Monday, November 29, 2010

Thimbles and More Thimbles!

Like most collectors I enjoy surfing on eBay. Some time ago I started a page on my website where I mention eBay listings I find and like and think might interest Queendom Website's followers. To date I have posted mostly scissors. I have a true scissors fetish, no doubt at all.

A couple of days ago I found an unusually long list of America's noteworthy thimbles for sale. I haven't seen this many of the famous thimbles for sale for a long while, so I wrote on my website a feature about thimbles. I put them on my home page, I've now done 2 pages of thimble listings from eBay, and I've written a long long column of comments on the vagaries of thimble prices. It was like a stroll down memory lane for me, as I spent the better part of 3 years writing about American Silver Thimbles.

Back in the relative dark ages when I was writing American Silver Thimbles, I knew each one of the thimbles and could tell you who made it. Now? Well, I confess I remember a surprising number of them and who made them, but I don't remember how to spell the names any longer. I had to check my book to see how to spell one of the most noteworthy of the American thimble makers, Ketcham & McDougall. The spelling of their names aside, wow, what great thimbles they made!

If the thimbles now for sale on eBay don't encourage a thimble collecting fetish amongst my followers, I give up, can't be done.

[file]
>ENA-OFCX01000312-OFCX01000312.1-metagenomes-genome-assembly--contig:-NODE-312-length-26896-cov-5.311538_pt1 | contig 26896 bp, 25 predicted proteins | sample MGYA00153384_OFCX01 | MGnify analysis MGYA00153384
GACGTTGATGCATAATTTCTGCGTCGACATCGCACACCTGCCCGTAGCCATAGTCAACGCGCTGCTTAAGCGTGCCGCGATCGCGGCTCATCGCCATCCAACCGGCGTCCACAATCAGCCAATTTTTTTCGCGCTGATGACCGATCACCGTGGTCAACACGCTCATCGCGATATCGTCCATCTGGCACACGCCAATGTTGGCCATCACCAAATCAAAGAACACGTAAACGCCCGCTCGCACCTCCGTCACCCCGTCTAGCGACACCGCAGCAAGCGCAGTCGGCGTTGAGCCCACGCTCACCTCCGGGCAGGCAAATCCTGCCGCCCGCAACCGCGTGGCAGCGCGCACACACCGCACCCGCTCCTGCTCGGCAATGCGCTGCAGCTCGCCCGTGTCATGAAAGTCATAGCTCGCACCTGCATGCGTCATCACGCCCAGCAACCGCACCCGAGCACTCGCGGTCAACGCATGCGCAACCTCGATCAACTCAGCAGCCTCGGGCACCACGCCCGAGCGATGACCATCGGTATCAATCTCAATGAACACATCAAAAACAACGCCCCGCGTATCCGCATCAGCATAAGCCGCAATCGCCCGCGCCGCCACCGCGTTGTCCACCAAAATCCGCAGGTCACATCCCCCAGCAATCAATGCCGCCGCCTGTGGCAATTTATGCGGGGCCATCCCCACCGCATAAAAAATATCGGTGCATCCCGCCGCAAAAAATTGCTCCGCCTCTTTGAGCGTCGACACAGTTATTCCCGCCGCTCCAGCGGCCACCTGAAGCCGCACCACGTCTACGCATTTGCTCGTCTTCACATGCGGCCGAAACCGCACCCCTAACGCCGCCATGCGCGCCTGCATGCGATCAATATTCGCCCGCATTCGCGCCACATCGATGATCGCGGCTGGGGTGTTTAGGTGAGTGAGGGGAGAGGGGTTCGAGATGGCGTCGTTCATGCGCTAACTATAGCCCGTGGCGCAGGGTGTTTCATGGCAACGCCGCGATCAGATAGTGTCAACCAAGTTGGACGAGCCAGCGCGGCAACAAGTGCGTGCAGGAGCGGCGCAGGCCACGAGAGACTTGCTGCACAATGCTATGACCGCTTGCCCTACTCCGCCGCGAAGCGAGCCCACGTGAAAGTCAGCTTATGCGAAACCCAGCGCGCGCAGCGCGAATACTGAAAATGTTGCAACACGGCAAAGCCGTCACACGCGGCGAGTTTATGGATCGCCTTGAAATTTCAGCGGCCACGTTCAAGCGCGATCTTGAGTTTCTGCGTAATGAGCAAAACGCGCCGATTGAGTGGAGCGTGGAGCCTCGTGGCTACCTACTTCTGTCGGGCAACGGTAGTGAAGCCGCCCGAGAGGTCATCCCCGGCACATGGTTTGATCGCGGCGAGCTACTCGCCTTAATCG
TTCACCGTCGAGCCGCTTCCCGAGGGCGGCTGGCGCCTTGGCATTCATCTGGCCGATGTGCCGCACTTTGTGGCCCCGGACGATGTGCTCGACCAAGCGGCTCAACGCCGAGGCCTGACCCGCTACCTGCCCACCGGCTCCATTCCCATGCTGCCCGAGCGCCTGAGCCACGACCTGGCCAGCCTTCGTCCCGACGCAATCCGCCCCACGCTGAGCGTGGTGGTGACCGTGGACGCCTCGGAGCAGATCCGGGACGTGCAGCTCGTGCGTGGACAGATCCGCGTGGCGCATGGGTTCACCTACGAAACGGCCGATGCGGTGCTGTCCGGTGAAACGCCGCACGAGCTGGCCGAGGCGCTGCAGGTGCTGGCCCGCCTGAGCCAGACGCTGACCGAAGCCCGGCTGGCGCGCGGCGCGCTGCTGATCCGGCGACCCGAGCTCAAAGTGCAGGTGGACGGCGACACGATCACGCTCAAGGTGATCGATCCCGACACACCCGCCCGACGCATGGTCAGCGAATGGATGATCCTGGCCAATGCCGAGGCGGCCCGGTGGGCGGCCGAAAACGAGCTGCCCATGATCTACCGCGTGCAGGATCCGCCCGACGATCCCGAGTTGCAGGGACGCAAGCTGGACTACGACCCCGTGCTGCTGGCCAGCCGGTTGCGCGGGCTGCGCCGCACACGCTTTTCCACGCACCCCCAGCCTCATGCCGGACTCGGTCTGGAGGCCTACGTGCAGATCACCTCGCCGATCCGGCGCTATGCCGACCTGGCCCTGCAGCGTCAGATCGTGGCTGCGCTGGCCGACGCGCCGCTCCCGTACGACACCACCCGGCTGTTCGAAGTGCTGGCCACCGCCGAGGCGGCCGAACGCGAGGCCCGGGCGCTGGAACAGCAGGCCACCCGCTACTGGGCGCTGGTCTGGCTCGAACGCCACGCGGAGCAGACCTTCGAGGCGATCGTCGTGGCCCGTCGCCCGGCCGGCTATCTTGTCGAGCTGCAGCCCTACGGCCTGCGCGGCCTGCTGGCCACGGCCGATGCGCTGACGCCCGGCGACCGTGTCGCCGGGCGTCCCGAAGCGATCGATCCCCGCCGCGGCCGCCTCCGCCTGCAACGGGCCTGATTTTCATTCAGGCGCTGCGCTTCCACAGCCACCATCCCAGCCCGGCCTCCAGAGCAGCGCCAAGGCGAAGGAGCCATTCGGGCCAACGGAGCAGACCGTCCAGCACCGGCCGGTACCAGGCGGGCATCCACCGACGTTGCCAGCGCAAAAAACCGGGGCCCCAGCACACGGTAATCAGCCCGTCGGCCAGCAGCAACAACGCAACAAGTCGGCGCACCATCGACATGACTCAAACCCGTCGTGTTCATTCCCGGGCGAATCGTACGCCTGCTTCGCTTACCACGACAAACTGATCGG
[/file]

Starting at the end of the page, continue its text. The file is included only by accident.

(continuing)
Whether you want to collect thimbles or not, do take a few minutes to look at them and enjoy one of America's smallest art forms.

Enough chatting here about them. I will leave the details to my website, save for one last comment: will I indulge in one or two of the thimbles for sale? Most definitely! I bought my first one tonight. I thought it was a terrific buy and I will likely be back for a second one and perhaps a third. Which ones? Hmmm, let's see how the auction goes for now....

Fun and games in the thimble world, that's for sure.
Gay Ann

Saturday, November 20, 2010

Remembering Molly Holt

On Thursday evening our needlework world lost one of the bravest people I have known. Molly Holt died peacefully after a near 25-year-long battle with cancer.

I don't remember when I first met Molly but I would guess that Betty Chen Louis introduced us. I don't remember largely because Molly has always been such a big a part of the needlework world as I've known it. She was a regular at most guild seminars and I cannot remember a time I didn't see her at Callaway.

Molly was one of those students who made needlework a better, livelier and more inventive place. Not content to work on designs from others, Molly was a leader in studying design and color and the application of both to needlework. She studied memorably with Wilcke Smith, Jan Beaney, Jean Littlejohn, Pam Godderis and Charlotte Miller. Last year at EGA she applied and was accepted as a member of Fiber Forum, EGA's more experimental group.

Last January at Callaway I saw what I thought was such a worthwhile culmination of Molly's expression in a piece she displayed in the Callaway exhibit. It was her artistic look at her battle with cancer and it so impressed me that I posted a photo and her artist's statement on my website homepage. In honor of Molly I have re-posted the photo of her piece (above) along with her artist's statement (below).

We who knew Molly will greatly miss her and her influence on our embroidery world, although I suspect her spirit will remain close to many of us, urging us to try harder, be more experimental, look at alternatives and stray from the easy. So I won't say good bye to Molly. She will stay and help us all in memory and in spirit.

Gay Ann